In his 1988 interview, Reinman described a relatively easy and fortunate entry into comics: First he secured a “commercial art” position with a mail-order company, but when it moved to Chicago, he preferred to stay in his folks’ prospective port of entry. “I walked into MJL Comics (now Archie Comics) and found a job.”
Seventeen years earlier, he related a much more difficult course. “My first job was as assistant to a designer of neon signs. Then the going got tough and I took any kind of job just to make ends meet, and I worked in the check room of an exclusive men’s club on New York’s East side … but luckily I had a chance to get back to art and I took a job in a studio of a match factory. Here I did designs of match covers and lettering. A few years later I quit and started to freelance in posters, fashion drawings, and package designs. Then I brushed up on my drawing technique and practiced illustration in many mediums. I succeeded in getting assignments for dry brush drawings for pulp mags, and following this I broke into Comic Book Cartooning.”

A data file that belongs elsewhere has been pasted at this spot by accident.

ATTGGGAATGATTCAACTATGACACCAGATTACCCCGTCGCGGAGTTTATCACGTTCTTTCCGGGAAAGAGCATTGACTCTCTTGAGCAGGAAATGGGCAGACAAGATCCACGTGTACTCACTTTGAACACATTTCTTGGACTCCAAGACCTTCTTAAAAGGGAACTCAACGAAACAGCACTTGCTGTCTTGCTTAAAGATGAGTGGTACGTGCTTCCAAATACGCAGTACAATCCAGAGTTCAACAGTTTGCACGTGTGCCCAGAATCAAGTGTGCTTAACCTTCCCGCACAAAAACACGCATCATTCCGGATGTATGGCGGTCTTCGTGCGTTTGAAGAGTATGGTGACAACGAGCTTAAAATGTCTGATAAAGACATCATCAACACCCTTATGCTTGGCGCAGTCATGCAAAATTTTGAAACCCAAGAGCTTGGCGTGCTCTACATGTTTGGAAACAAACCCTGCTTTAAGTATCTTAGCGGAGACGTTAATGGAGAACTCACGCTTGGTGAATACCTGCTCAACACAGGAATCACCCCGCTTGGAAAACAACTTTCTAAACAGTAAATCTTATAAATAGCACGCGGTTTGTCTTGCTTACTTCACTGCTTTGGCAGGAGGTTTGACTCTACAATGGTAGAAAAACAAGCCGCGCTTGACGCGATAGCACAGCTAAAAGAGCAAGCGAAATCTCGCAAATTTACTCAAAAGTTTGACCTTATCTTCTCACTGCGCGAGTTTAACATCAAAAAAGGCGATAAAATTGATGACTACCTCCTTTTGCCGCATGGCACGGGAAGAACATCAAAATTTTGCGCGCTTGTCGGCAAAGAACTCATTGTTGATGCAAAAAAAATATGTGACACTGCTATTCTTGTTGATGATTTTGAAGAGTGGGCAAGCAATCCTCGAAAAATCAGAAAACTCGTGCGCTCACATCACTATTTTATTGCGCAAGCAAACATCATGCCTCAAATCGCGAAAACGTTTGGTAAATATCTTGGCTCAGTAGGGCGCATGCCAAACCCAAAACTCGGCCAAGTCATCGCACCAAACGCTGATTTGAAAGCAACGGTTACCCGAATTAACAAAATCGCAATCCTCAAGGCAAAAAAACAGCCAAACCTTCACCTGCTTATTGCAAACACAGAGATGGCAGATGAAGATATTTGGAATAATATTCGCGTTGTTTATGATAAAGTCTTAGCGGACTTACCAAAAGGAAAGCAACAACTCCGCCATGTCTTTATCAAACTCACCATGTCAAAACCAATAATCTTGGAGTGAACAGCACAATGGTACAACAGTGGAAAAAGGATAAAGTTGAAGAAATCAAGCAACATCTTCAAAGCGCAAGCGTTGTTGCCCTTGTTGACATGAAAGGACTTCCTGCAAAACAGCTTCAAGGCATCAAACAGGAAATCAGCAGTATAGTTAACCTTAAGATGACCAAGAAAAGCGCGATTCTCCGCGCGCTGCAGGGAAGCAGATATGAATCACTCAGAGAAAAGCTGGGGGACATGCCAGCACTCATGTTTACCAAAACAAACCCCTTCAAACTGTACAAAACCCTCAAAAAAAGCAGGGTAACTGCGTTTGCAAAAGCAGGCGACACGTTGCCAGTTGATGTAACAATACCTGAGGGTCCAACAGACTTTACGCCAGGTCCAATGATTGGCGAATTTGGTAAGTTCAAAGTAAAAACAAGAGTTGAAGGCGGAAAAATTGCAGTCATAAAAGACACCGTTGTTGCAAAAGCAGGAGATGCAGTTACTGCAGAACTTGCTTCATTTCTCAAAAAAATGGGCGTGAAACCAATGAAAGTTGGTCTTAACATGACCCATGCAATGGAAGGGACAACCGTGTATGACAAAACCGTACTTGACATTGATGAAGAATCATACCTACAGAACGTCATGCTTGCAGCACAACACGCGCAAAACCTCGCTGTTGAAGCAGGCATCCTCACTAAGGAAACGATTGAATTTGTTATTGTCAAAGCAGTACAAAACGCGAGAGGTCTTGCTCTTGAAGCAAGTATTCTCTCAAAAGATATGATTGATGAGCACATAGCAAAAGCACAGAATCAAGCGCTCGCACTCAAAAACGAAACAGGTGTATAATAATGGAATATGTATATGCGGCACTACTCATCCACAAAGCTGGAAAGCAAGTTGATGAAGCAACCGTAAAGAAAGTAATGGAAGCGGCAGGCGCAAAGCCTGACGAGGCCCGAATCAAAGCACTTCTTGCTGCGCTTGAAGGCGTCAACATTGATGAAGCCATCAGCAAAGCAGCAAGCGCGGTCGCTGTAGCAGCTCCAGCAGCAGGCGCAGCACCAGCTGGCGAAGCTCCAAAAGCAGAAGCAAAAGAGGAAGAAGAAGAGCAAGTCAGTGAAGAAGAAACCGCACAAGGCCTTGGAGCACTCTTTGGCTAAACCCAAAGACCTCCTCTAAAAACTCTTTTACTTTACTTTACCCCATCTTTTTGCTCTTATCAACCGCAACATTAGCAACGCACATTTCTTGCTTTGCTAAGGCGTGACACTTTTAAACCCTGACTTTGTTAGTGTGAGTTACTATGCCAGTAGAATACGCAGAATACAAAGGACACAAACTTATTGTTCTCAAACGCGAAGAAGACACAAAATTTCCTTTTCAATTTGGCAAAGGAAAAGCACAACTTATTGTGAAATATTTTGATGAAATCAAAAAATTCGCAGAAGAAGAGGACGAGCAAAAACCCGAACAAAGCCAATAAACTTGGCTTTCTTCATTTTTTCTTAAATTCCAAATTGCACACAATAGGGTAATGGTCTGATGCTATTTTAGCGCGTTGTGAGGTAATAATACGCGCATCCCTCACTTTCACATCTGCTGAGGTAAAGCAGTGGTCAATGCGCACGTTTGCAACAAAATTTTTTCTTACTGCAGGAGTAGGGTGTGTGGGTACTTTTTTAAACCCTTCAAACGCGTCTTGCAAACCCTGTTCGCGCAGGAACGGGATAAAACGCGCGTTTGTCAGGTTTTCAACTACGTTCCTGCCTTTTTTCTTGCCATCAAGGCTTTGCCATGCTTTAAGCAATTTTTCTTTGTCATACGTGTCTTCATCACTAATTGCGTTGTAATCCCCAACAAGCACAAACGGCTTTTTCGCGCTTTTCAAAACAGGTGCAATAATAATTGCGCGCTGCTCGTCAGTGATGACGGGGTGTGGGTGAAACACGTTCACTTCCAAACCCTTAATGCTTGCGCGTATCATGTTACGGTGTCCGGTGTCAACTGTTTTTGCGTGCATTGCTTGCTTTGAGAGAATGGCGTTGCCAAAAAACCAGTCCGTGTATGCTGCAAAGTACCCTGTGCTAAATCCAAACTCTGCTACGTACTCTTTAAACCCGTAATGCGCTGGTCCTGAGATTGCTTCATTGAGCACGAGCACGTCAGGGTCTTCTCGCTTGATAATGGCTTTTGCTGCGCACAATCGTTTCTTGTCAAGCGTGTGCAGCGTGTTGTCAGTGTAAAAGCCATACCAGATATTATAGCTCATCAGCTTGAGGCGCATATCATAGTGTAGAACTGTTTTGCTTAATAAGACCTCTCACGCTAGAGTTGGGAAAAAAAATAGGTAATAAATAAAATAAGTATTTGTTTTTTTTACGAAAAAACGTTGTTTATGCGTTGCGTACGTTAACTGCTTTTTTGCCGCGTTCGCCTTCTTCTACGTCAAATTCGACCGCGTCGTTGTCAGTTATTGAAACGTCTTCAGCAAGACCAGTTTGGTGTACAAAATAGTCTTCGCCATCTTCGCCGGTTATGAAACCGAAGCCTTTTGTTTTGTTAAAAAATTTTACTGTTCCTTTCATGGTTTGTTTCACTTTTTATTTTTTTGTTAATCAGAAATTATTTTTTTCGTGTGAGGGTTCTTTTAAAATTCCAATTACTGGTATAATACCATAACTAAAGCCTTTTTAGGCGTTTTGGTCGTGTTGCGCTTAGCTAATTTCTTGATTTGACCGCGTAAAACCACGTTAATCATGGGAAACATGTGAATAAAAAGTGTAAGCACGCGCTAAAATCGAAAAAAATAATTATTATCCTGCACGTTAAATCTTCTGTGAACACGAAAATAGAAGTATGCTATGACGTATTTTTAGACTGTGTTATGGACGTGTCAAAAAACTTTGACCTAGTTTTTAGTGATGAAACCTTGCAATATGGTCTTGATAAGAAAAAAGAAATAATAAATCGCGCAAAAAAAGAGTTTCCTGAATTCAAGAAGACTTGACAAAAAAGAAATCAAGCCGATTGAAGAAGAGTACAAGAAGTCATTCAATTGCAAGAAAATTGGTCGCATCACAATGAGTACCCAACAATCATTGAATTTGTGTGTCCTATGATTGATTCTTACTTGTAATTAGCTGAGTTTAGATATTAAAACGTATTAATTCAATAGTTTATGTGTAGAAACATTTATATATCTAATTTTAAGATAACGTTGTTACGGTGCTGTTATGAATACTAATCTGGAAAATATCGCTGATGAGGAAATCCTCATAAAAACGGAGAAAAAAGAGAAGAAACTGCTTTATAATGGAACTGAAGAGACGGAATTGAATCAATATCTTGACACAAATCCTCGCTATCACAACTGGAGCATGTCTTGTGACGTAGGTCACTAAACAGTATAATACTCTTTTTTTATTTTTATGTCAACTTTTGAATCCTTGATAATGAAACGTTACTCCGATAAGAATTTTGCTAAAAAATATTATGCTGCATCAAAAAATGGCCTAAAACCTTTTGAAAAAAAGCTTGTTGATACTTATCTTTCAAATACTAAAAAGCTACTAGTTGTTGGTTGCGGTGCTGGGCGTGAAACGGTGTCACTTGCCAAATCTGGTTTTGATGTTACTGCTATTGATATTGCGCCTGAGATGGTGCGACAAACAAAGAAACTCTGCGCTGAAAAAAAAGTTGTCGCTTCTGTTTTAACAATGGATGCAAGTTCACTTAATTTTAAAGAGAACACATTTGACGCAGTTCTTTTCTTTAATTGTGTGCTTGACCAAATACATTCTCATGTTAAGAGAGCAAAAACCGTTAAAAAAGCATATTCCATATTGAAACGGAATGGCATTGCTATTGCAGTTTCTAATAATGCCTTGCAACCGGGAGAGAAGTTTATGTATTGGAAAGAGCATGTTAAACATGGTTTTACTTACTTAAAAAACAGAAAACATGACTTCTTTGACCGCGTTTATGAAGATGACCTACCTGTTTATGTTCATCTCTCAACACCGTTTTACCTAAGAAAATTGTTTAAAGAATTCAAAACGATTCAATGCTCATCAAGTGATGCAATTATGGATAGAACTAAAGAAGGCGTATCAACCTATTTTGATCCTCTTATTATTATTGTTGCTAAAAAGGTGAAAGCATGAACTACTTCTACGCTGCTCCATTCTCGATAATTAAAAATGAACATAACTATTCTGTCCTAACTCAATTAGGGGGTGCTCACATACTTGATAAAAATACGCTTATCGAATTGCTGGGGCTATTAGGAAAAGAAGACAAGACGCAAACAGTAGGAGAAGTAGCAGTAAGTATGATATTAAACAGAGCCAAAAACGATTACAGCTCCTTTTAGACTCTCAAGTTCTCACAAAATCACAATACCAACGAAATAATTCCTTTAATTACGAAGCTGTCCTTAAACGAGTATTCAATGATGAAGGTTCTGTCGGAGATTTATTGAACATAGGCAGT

The volume of Reinman’s known output, when he began to get credits in 1940, was prodigious; before then, he must have worked even harder not only for his own upkeep but to save for his family’s passage and resettlement. Within four years, he brought over his parents Bernhard and Anna, all his siblings, and the latters’ spouses. His younger brother Friedrich and sister Emmy joined him in 1936; their parents in 1937 (along with Willi’s brother Ludwig, also an artist); older sister Alice in March 1938. By the time of Kristallnacht that November, only Hans remained.